In the article, I deconstruct each of these missteps in detail and illustrate how they can individually (and in the aggregate) affect the efficiency of an exit. In an acquisition, for example, any of these circumstances will generate additional transaction costs. Both parties will expend resources on enhanced due diligence and drafting and negotiating special indemnification provisions or bespoke closing covenants. The parties also risk running into third-party hold-up scenarios for any consents to a change of control or confirmatory intellectual property assignments that are required before closing. Critically, an acquirer may also adjust its valuation of the company (i.e., the purchase price) if it determines through due diligence that it should pay less than intended for the startup.
Similarly, for a company undergoing an IPO, each diligence issue also generates needless costs. The parties may need to draft additional, nuanced, and tailored risk factors for the registration statement; securities laws favor over-disclosure of issues in registration statements to mitigate underwriter liability. Yet, the more robust the registration statement, the more likely there is to be more back-and-forth with the Securities and Exchange Commission in advance of approval. And, as with the acquisition scenario, the valuation of the company is jeopardized. Scholars have previously unearthed a relationship between increased disclosure and reductions in share price. Any decrease in the initial share price reflects a decrease in the value of the company.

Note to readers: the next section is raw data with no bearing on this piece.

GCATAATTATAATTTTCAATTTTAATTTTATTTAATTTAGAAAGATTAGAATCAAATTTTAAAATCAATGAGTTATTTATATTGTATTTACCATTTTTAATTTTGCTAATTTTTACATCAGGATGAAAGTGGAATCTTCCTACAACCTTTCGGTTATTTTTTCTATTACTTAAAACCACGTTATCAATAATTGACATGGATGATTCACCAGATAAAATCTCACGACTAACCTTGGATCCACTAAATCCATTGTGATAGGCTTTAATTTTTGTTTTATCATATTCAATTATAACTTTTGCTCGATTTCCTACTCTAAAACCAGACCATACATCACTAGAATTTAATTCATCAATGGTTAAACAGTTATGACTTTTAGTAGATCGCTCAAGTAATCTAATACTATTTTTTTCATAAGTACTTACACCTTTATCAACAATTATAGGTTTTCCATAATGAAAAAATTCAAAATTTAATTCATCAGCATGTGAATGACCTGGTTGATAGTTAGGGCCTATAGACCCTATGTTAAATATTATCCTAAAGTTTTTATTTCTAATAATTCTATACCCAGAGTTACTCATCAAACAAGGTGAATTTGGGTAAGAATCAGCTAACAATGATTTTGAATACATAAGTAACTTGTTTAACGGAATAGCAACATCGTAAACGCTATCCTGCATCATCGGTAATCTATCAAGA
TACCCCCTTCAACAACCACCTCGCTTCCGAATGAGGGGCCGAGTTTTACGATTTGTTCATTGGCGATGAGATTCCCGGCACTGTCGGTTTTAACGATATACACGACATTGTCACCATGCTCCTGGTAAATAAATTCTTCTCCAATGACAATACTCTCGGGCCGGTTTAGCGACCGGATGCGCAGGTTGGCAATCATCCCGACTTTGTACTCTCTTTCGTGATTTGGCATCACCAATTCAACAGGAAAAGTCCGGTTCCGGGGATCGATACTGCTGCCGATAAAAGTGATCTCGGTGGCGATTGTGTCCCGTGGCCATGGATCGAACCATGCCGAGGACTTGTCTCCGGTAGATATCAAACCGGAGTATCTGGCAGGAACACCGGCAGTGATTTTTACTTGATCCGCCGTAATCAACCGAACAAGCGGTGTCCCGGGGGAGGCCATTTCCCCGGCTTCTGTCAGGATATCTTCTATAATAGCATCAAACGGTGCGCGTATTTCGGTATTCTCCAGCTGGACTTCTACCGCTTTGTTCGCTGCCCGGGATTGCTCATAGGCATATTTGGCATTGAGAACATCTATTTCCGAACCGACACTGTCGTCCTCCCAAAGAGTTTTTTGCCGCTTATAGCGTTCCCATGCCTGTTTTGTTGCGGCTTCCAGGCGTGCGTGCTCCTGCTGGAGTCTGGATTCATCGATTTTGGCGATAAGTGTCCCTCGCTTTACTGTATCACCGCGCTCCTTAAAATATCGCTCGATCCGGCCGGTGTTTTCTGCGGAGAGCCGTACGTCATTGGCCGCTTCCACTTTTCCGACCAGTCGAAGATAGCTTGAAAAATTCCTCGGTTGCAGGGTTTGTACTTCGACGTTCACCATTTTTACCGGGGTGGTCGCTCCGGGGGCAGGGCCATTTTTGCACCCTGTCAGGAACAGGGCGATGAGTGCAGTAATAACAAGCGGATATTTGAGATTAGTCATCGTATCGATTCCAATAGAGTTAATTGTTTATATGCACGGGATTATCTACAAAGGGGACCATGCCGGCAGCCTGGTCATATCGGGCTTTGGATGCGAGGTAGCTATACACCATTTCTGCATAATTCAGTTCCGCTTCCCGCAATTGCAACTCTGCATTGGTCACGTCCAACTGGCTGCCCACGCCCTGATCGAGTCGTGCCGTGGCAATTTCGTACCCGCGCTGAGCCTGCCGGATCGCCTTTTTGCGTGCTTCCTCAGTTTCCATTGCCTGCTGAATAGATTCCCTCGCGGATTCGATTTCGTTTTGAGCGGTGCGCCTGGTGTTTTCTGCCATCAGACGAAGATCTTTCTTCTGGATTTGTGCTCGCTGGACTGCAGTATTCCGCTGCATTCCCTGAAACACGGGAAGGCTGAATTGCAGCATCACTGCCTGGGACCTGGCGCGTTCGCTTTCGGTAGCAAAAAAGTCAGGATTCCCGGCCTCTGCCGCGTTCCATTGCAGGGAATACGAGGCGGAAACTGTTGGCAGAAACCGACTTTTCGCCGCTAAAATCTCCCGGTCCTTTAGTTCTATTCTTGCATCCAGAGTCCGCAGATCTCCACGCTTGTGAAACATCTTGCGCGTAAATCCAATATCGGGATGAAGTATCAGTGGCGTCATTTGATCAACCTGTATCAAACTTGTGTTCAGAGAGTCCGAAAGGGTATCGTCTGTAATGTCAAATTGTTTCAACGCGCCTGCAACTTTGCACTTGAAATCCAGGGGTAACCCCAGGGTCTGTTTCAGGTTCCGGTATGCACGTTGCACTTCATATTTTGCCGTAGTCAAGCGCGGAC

Engaging a startup lawyer early in a company’s lifecycle, however, enables a startup to avoid these results. Startup lawyers create value by preserving the efficiency of an exit transaction and a company’s value by spotting and mitigating issues as they arise in the ordinary course of business. They have the benefit of having represented startups repeatedly and seen how issues play out in an exit. Because of their experience, an acquisition or IPO can proceed without avoidable costs.
Moreover, in future-proofing clients against the long-term consequences of ordinary course transactions, the exit engineering startup lawyer plays a critical role in preserving the vitality of the venture capital network. Venture capital funds (VCs) use the exit proceeds from one startup to invest in new startups: Successful exit transactions enable more successful ventures. By engaging a lawyer to provide commercial counsel, a startup is better able to ensure that its short-term decisions are consistent with its long-term commitment to its investors (as well as employees) to conclude a successful and efficient exit transaction. Otherwise, as a startup’s commercial mistakes accumulate, the cost and inefficiency of an exit rise and, in some cases, decrease the startup’s valuation. In other cases, the exit may not be able to happen at all and the startup may fold or be forced into bankruptcy. But in either scenario, VCs’ returns are impaired, jeopardizing the reinvestment cycle that powers the broader ecosystem.
Rachel Landy is a visiting assistant professor at Yeshiva University’s Benjamin N. Cardozo School of Law.
The author's post is based on her recent article, “Exit Engineering,” available here.
This post was first published on the CLS Blue Sky Blog.